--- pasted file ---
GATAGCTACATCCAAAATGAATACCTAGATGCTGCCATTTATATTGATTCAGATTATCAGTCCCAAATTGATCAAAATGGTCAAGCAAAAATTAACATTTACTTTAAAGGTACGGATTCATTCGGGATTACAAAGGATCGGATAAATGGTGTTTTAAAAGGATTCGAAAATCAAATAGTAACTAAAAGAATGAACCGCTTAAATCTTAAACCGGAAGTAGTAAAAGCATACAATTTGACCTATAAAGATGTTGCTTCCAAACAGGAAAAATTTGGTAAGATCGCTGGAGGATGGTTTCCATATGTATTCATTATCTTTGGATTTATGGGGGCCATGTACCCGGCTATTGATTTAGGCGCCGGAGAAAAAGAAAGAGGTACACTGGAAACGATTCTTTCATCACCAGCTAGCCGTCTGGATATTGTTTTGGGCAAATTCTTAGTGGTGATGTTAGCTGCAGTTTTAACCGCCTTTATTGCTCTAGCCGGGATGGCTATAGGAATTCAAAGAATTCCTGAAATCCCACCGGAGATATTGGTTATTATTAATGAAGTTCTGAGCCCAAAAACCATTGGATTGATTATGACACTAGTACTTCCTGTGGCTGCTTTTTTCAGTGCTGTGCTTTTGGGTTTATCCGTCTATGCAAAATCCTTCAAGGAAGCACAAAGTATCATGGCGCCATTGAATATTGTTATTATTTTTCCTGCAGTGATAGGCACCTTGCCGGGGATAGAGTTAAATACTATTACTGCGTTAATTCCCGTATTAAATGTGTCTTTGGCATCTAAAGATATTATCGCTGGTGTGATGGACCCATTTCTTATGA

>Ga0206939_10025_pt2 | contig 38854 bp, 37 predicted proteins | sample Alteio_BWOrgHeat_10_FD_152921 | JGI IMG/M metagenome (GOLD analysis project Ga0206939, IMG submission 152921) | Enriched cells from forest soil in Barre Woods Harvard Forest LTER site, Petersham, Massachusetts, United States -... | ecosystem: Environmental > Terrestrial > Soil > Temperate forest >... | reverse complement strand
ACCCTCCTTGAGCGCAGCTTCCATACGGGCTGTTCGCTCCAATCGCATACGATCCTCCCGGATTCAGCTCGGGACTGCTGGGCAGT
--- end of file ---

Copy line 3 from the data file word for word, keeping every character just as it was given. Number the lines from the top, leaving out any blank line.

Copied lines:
ACCCTCCTTGAGCGCAGCTTCCATACGGGCTGTTCGCTCCAATCGCATACGATCCTCCCGGATTCAGCTCGGGACTGCTGGGCAGT